Saturday, September 5, 2015

Editorial: New wrinkle on DROP

A IOM editorial in today's Daily News:

Editorial: New wrinkle on DROP


A IOM editorial in today's Daily News:

IN THE THIRD Godfather movie, Michael Corleone tries to go straight, but can't escape his life of crime. "Just when I thought I was out," says Corleone. "They pull me back in."

We're starting to feel that way about the debate over eliminating the Deferred Retirement Option Plan, commonly known as DROP. Every time we think we know something for sure, a new wrinkle emerges that throws everything into flux.

The latest twist: The study commissioned on the costs of the program by the Nutter administration may be incorrect. The report, put together by academics at Boston College and touted as the definitive answer on the fiscal impact of the program, found that DROP has cost the city taxpayers about $258 million over 10 years.

That big number has been used by critics of DROP- including this page- as a reason to eliminate it.

Now, the Daily News is reporting that sources on City Council say that number may be off by as much as $100 million. Where did the new number come from? Back in August, Council hired an actuarial firm to look at the original Boston College study. The report has yet to be released, but a draft circulating among Council members reportedly found a major calculation error. That's extremely troubling, especially since it adds to the long history of incorrect assumptions about the cost of DROP, starting when the program began in 1999.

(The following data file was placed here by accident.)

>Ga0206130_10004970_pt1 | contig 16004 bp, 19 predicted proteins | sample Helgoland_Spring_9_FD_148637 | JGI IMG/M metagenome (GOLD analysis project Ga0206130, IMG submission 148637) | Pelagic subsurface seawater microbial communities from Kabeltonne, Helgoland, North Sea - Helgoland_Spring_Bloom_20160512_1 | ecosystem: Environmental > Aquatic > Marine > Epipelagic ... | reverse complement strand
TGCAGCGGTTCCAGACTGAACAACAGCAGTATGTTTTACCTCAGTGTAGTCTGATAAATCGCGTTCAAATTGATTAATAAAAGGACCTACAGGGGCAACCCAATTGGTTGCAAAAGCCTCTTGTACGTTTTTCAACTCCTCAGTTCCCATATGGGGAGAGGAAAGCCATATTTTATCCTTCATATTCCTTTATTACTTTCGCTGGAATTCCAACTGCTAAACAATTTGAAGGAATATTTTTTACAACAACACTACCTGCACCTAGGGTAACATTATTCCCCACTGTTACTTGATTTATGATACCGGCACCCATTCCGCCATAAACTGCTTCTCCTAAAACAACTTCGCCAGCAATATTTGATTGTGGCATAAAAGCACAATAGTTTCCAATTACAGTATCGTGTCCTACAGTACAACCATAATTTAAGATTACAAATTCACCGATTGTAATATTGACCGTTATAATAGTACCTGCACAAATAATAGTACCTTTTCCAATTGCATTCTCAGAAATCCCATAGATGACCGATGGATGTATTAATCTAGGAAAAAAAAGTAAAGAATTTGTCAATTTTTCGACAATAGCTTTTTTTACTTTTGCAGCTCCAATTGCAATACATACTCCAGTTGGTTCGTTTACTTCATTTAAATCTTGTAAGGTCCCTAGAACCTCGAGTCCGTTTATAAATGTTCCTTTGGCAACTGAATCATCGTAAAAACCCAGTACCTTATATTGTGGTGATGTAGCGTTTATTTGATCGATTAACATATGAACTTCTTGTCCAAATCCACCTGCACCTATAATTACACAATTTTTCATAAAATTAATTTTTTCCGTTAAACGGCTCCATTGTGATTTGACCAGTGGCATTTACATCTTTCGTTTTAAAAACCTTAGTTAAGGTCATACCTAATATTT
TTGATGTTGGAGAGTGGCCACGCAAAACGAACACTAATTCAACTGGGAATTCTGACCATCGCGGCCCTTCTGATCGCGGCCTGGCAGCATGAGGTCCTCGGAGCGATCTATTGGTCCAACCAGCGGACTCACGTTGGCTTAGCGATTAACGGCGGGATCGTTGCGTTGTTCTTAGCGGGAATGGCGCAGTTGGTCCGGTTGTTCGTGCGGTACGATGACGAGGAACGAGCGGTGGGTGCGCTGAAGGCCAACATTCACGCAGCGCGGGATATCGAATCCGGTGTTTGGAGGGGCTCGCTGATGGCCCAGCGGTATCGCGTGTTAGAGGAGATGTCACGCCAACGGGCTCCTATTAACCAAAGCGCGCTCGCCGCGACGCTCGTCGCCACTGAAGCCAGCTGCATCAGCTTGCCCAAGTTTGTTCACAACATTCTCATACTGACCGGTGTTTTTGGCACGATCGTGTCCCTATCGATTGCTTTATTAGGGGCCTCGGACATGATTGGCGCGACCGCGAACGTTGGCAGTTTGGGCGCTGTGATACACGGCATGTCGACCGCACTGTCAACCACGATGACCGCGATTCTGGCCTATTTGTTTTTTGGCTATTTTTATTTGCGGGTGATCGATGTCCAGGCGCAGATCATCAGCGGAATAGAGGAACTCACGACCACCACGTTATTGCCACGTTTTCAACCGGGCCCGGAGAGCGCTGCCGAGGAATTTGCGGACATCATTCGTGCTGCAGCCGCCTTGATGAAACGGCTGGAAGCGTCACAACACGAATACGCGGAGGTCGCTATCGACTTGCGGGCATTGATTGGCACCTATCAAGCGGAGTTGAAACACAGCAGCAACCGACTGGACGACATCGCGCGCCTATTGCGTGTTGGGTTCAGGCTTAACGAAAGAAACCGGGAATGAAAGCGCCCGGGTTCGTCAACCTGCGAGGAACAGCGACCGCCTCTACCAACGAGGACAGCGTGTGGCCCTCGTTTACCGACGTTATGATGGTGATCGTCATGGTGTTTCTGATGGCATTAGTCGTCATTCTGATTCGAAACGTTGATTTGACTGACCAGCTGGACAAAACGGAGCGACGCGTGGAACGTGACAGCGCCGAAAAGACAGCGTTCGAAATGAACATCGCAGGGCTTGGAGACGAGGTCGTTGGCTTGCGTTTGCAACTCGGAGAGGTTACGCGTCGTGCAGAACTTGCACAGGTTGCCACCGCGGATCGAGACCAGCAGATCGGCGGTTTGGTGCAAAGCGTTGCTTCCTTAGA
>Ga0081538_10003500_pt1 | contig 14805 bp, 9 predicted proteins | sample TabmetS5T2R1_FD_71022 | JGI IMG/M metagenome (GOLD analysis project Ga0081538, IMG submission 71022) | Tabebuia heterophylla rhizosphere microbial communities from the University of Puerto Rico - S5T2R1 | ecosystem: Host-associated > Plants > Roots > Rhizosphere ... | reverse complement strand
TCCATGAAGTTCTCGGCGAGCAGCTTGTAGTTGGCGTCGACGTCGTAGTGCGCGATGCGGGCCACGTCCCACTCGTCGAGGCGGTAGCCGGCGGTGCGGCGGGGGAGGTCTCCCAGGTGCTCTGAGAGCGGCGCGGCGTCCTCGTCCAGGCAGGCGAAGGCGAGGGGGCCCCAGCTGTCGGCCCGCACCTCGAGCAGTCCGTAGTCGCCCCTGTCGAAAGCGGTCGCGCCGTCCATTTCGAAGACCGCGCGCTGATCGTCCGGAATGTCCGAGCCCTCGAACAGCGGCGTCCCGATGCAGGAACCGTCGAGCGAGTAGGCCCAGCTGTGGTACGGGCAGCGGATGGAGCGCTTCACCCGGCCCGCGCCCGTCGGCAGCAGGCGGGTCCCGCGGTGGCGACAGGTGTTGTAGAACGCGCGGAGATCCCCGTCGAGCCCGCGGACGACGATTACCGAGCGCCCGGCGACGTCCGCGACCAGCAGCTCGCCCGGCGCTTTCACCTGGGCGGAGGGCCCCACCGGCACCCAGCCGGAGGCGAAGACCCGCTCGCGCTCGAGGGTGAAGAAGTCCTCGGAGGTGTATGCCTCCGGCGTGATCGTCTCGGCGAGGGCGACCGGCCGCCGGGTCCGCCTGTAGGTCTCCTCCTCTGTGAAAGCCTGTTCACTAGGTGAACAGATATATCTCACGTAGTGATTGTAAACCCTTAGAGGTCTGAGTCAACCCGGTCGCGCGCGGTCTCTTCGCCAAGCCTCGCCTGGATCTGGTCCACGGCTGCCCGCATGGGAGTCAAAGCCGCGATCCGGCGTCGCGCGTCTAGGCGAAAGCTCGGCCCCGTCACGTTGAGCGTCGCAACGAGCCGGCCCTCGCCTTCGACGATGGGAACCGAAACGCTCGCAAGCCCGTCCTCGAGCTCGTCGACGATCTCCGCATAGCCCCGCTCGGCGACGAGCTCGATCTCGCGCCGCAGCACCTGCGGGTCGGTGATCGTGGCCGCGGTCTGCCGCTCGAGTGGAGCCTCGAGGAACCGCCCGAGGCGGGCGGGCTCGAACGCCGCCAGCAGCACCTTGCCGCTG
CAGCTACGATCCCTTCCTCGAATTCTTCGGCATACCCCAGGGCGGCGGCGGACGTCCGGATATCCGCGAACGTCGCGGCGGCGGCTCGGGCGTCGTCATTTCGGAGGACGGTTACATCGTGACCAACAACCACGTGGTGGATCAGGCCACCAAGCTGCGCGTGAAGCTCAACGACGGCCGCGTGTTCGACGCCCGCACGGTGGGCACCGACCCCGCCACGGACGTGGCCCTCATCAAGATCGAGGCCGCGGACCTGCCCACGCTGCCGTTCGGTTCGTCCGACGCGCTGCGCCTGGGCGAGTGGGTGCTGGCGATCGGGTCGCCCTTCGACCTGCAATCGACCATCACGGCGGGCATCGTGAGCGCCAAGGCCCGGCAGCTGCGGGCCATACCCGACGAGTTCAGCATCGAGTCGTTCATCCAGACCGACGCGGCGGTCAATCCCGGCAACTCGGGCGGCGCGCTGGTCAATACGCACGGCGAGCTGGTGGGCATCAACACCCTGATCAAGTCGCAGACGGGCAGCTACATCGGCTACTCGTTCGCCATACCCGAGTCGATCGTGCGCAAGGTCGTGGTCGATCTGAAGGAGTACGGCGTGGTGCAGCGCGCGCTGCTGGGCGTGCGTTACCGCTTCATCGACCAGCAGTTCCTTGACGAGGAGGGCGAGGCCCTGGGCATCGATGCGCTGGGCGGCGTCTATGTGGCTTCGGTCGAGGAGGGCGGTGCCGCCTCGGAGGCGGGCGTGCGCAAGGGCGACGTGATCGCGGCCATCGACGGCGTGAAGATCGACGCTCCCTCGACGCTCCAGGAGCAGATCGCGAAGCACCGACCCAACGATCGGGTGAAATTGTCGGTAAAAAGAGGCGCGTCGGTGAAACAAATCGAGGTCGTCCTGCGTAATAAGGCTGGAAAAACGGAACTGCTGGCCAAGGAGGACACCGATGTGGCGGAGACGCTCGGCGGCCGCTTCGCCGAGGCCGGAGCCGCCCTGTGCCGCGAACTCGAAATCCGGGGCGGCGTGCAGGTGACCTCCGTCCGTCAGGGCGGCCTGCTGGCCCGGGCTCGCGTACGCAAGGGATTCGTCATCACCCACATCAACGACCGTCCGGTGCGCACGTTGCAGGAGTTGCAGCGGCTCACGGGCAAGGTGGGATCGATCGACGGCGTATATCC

Philadelphia needs to overhaul how it calculates the fiscal impact of legislation. At the state level, every bill offered by lawmakers is required to include a cost estimate. It's time for Council, with one of the largest professional staffs in the nation, to dedicate more resources to figuring out how much its legislation will cost city taxpayers. Until it does, we keep writing checks in the dark - never a good idea.

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Every year, city government spends slightly more than $4 billion. Where does all that money come from? More importantly, where does it go? Are we getting the most bang for our tax buck? “It's Our Money” is a joint project between Philadelphia Daily News and WHYY, funded by the William Penn Foundation, designed to answer these questions.

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